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I-Compiler and MI-Interpreter

"I" is the pretty minimalistic imperative language used by Prof. Dr. F. Bry in his lecture about compiler design, "MI" the corresponding machine language. I implemented a simple compiler for "I" and an interpreter for "MI", which are both available here.

News

2004/06/20: ic-0.3
The "I" compiler can now perform simple tree-based optimization like constant folding (as long as associativity does not need to be changed) and elimination of constant conditions and their unreachable branches.
2004/06/19: ic-0.2
Initial release of the "I" compiler.

Download and Build instructions

This is version 0.3 of the "I" compiler. It should be a fully functional "I" compiler with some simple tree-based optimization.

I provide the complete source code here.

Source: IC.tar.gz   [30kb gzipped source tarball]
Version:ic-0.3, mii-0.4   (2004-06-20)
Author:Wolfgang Wieser   (report bugs here)
License:GNU GPL (Version 2)
Requires:gcc, flex, bison

The archive contains 2 directories, mii which contains the MI interpreter and ic for the I compiler. In order to compile the code, you need flex, bison and gcc. (I am using flex-2.5.31, bison-1.875a, gcc-3.4.1pre.) Note that you must build mii first before compiling ic because the latter depends on the former.
Simply calling make in mii and in ic should do the trick.

Description

The original design proposal by F. Bry was modified slightly: This implementation features:

  • Comments. Like in C/C++ and other languages using // and /*...*/.
  • More operators: &,|,% for and, or, modulo.
  • Verbose assembler comments.

The current implementation does the following optimizations, most of them need to be enabled using option -Ot:

  • Leaving away any unused variables and constants and procedures which are called from nowhere, including those which become unused because optimization removed all references to them.
  • Constant folding as long as associativity does not need to be changed.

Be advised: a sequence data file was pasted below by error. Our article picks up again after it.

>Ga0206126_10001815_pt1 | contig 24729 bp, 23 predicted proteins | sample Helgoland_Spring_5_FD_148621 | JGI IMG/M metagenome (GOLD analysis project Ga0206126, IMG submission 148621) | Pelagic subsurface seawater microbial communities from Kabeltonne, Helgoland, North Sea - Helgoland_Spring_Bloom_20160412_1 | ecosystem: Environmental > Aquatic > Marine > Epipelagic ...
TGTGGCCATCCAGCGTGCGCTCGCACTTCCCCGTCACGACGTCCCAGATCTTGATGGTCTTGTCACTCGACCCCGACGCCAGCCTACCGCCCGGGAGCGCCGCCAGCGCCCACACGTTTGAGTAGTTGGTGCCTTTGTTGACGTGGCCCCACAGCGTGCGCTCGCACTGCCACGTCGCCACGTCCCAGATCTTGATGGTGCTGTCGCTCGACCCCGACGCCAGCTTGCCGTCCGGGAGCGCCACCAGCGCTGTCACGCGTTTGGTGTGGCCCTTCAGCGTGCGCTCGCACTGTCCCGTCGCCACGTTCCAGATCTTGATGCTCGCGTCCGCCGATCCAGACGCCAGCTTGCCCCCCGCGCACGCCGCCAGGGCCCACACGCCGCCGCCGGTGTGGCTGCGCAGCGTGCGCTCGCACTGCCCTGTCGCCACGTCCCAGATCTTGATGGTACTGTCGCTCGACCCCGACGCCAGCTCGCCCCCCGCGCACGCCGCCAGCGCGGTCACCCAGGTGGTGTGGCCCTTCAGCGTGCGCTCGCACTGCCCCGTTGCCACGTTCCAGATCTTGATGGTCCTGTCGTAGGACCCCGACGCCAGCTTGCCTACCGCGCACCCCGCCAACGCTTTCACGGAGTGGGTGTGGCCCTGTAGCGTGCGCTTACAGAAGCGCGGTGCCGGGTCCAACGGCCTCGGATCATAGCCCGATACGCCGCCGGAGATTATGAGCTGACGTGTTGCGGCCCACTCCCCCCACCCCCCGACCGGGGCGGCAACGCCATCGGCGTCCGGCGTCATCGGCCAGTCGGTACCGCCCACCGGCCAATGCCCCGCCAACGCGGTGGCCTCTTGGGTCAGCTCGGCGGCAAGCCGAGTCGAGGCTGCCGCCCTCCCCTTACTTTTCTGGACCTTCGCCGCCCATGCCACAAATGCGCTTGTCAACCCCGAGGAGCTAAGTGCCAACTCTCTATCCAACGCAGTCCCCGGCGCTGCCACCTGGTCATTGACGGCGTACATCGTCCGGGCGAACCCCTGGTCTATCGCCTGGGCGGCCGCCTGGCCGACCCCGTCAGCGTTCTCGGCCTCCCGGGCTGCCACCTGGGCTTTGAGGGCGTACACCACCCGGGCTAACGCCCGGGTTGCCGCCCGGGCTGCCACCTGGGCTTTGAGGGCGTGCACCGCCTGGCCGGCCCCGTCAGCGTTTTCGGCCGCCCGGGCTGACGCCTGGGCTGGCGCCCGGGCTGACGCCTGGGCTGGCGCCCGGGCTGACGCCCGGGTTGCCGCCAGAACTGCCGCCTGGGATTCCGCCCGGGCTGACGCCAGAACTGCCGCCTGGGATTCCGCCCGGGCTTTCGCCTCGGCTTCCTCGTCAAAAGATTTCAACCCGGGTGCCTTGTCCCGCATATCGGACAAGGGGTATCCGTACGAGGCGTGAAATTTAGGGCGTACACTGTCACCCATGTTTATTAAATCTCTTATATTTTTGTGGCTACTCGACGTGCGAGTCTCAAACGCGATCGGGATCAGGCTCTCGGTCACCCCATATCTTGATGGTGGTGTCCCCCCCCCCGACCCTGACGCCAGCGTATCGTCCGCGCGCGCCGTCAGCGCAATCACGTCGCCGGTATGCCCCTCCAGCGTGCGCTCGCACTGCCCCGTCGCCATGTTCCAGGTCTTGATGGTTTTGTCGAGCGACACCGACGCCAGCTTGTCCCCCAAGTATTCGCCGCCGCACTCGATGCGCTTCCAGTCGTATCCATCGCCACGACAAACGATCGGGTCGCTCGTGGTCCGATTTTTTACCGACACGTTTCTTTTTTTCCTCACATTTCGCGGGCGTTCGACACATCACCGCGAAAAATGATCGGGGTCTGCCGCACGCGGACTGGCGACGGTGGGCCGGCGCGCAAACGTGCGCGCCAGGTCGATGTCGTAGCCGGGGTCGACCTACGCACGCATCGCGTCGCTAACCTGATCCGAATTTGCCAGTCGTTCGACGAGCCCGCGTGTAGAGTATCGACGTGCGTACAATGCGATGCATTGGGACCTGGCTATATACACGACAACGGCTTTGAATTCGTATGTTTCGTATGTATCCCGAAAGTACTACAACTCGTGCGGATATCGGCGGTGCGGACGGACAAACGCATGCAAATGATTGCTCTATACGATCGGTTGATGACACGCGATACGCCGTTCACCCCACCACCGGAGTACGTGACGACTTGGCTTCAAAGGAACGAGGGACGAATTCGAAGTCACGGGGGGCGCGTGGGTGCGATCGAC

(I.e. var+1+2 will not get optimized but 1+2+var will get 3+var.)
  • Constant condition elimination (including removal of unreachable code).

This compiler is effectively three/four-step:

  1. Parsing: First, the file is lexically analyzed and parsed to generate a tree representation from the input. This is done with the help of well-known flex and bison. This step was separated to allow for an alternative LL(1) top-down parser instead of the current LR(1) bottom-up parser.
  2. Registration: Performs all identifier lookups (procedure and variable names).
  3. Tree-based optimization: Perform optimization on tree representation if enabled with option -Ot.
  4. Code generation: Actually generate the assembler code. This is splitted from the previous pass to allow for an tree-based optimization pass in between.

Example

As an example, let us consider the following code (some similar code is part of the source code archive above).

/* test.i: Small I test program. */

program prog;
    var x,y,product,n,fac;
    
    procedure Mul;
        var a;
        begin
            product:=0;
            a:=y;
            while not a<1 do begin
                product:=product+x;
                a:=a-1
            end
        end;
    
    procedure Faculty;
        begin
            if n>1 then begin
                //fac:=fac*n;
                x:=fac;
                y:=n;
                CALL Mul;
                fac:=product;
                n:=n-1;
                call Faculty
            end
        end;
    
    procedure Bar2;
        const a=33,g=99;
        var a,b;
        begin
            x:=1+a;
            b:=a;
            read g
        end;
    
    begin
        read x; read y; call Mul; write product;
        read n; fac:=1; call Faculty; write fac
    end.

Compiling this code will yield a waning and errors:

bash# ./icomp --help
USAGE: icomp [options...] input_file
options: